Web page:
IFRS 15 Revenue from Contracts with Customers

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Overview

The International Accounting Standards Board (IASB) and the US Financial Accounting Standards Board (FASB) (collectively, the Boards) have jointly issued a new revenue standard, IFRS 15 Revenue from Contracts with Customers, that will supersede virtually all revenue recognition requirements in IFRS and US GAAP.

IFRS 15 specifies the accounting treatment for all revenue arising from contracts with customers. It applies to all entities that enter into contracts to provide goods or services to their customers, unless the contracts are in the scope of other IFRSs, such as IAS 17 Leases. The standard also provides a model for the measurement and recognition of gains and losses on the sale of certain non-financial assets, such as property or equipment.

Effective date

IFRS 15 is effective for annual periods beginning on or after 1 January 2017. Early adoption is permitted for IFRS preparers, provided that fact is disclosed, and for first-time adopters of IFRS

What industries will be the most affected?

For some companies, the impact of the new rules for revenue recognition will be minimal and they will simply continue recognizing revenue just as before. However, some companies might face difficult challenges in order to apply the new rules. The biggest challenges will be mainly in the areas that are not very precisely arranged by IAS 18 and other related standards.

As opposed to existing guidance, IFRS 15 gives you much less room for your own accounting decisions and specifies a lot more things.

The biggest areas of impact are probably:

  • Is the revenue recognized over time (spread between the periods during contract duration) or at the point of time (upon completion)?
  • If the revenue is to be recognized over time, how should the company measure the progress towards completion (previously “stage of completion”)?
  • How shall companies account for revenue from bundled offers (with multiple deliverables)? Should they split the contract into several components?
  • How shall companies deal with contract modifications?
  • How shall companies treat the contract costs, including cost of obtaining the contract? Shall they expense these costs in profit or loss, or capitalize and defer?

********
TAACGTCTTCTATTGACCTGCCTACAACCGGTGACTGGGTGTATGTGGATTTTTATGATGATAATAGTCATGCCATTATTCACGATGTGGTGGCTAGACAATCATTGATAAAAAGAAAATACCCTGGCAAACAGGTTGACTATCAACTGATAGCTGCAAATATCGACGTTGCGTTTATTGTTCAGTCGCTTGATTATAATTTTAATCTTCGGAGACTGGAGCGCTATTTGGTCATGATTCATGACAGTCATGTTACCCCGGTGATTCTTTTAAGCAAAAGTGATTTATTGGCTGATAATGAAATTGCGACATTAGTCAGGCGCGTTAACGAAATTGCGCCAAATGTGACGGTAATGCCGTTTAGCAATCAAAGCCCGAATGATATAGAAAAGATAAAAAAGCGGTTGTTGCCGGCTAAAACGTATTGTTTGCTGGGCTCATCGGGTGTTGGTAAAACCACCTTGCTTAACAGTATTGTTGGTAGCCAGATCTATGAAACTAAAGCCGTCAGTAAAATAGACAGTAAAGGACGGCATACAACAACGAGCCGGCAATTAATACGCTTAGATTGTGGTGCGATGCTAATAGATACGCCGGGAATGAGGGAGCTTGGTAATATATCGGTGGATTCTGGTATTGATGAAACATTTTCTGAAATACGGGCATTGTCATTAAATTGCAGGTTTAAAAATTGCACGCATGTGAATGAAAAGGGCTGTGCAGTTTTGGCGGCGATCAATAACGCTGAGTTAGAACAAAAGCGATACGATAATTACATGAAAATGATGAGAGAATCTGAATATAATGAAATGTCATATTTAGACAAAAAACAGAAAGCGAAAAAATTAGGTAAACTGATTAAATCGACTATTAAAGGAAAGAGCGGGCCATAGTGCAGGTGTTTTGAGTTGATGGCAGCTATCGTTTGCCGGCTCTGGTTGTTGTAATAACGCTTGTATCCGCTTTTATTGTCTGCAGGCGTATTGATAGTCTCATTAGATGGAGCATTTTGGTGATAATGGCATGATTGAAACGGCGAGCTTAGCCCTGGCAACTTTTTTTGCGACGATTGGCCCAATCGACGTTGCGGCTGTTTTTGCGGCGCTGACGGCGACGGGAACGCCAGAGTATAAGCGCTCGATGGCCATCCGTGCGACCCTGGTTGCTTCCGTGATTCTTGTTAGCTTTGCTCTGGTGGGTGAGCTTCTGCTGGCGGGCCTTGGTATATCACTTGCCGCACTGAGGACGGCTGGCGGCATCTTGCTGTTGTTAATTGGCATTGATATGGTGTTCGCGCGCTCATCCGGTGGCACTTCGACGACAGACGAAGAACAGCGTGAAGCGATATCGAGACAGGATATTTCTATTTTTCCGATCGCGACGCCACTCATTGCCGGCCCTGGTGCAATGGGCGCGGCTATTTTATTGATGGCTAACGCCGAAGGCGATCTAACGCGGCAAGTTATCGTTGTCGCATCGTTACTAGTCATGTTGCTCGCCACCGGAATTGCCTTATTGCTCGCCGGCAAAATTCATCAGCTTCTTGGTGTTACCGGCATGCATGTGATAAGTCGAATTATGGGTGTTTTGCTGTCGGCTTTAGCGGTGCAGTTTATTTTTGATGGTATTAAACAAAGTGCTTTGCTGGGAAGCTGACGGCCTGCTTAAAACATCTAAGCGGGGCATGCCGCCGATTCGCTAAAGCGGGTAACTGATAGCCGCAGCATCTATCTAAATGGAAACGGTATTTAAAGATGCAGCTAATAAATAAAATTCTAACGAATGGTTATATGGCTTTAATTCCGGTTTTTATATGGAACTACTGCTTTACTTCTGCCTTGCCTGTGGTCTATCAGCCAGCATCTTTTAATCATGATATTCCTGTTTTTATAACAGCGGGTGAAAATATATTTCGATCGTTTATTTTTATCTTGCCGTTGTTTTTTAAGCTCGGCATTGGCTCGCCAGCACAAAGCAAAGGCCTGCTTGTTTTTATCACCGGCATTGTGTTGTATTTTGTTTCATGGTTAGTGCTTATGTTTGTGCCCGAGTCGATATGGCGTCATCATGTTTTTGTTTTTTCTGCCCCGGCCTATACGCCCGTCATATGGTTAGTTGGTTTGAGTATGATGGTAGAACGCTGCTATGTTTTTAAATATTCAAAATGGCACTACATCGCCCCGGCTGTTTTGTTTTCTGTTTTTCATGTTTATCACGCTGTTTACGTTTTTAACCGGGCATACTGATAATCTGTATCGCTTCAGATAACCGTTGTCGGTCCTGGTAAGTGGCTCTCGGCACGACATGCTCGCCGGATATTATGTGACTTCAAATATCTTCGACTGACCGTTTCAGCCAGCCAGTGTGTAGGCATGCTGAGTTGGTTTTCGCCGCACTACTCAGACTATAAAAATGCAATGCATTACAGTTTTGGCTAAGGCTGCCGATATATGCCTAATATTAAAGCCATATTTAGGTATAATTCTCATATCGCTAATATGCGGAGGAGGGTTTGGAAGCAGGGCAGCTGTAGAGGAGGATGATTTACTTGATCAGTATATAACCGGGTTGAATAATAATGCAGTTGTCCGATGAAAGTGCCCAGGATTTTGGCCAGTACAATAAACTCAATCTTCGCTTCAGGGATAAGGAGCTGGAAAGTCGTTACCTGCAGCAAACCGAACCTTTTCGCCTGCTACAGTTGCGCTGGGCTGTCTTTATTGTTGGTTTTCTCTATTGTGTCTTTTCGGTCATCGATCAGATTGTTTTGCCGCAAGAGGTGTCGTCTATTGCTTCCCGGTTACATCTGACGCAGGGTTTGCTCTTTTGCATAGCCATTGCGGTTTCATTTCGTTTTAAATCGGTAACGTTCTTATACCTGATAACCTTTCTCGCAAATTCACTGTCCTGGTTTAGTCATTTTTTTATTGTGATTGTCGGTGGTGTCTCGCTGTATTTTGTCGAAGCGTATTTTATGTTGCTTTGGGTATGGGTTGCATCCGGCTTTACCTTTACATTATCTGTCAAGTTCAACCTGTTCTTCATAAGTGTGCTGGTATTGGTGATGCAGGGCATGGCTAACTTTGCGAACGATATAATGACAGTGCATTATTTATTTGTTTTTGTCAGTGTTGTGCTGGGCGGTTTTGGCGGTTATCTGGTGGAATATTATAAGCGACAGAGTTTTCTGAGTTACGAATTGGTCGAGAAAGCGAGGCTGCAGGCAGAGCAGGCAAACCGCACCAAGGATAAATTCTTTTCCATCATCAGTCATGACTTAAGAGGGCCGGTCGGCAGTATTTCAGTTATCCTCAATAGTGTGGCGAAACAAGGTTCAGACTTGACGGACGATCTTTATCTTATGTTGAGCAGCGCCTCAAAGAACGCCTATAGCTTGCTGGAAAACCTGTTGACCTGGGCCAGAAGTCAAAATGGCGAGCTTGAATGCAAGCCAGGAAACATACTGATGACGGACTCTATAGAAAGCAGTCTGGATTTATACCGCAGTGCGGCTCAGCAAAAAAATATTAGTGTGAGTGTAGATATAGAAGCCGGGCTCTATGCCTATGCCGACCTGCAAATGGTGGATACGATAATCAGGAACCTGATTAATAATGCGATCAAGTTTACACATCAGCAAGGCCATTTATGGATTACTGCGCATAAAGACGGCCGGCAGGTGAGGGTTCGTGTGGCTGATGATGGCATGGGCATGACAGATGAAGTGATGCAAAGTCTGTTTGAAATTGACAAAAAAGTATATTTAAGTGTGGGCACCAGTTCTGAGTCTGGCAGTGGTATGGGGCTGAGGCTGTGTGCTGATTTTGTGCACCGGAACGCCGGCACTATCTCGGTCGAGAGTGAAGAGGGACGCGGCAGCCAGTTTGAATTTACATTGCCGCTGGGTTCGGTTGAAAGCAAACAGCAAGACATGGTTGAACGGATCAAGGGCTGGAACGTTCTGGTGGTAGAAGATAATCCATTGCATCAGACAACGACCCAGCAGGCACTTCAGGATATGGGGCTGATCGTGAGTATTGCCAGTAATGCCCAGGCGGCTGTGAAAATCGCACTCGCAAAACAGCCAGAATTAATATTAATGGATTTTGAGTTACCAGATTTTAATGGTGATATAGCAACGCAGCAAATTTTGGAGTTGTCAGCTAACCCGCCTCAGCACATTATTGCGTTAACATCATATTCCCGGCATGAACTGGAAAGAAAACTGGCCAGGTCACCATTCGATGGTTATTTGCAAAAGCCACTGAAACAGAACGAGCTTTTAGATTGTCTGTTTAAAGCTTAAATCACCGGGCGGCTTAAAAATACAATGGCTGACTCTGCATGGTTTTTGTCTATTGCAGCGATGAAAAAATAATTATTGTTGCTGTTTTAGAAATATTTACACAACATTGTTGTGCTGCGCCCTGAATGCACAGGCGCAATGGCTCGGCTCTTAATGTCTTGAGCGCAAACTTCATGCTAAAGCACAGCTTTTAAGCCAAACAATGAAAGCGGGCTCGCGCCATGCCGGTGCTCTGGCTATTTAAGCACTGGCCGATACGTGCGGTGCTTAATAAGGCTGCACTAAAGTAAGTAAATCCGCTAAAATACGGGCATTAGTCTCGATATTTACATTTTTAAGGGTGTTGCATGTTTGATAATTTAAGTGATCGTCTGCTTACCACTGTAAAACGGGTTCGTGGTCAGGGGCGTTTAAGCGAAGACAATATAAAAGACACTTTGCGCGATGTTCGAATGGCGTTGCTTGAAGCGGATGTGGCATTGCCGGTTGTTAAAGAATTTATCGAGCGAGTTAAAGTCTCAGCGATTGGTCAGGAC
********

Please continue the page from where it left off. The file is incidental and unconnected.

• Are there any financing components in the contract? If yes, how to deal with the time value of money?
  • What disclosures do companies need to make? Do they have all the appropriate and relevant information?
Revenue recognition
IFRS 15 outlines the principles an entity must apply to measure and recognize revenue and the related cash flows. The core principle is that an entity will recognize revenue at an amount that reflects the consideration to which the entity expects to be entitled in exchange for transferring goods or services to a customer.
The principles in IFRS 15 will be applied using the following five steps:

1: Identify the contract(s) with a customer
2: Identify the performance obligations in the contract (*)
3: Determine the transaction price
4: Allocate the transaction price to the performance obligations in the contract
5: Recognize revenue when (or as) the entity satisfies a performance obligation

(*) IFRS 15 states very precise and detailed guidance on whether the goods or services promised under the contract are distinct and whether they can be considered separate performance obligations or not.
An entity will need to exercise judgement when considering the terms of the contract(s) and all of the facts and circumstances, including implied contract terms. An entity also will have to apply the requirements of the standard consistently to contracts with similar characteristics and in similar circumstances.
Different sectors or industries are affected in many different ways along the 5-step model. In our view, the following industries will face probably the biggest challenges:
  • Telecommunications
  • Manufacturers
  • Real estate and property development
  • Software development and technology
This publication highlights key aspects of IFRS 15. Please contact our IFRS experts at “info@astuteme.com” to discuss about any specific matter of your concern.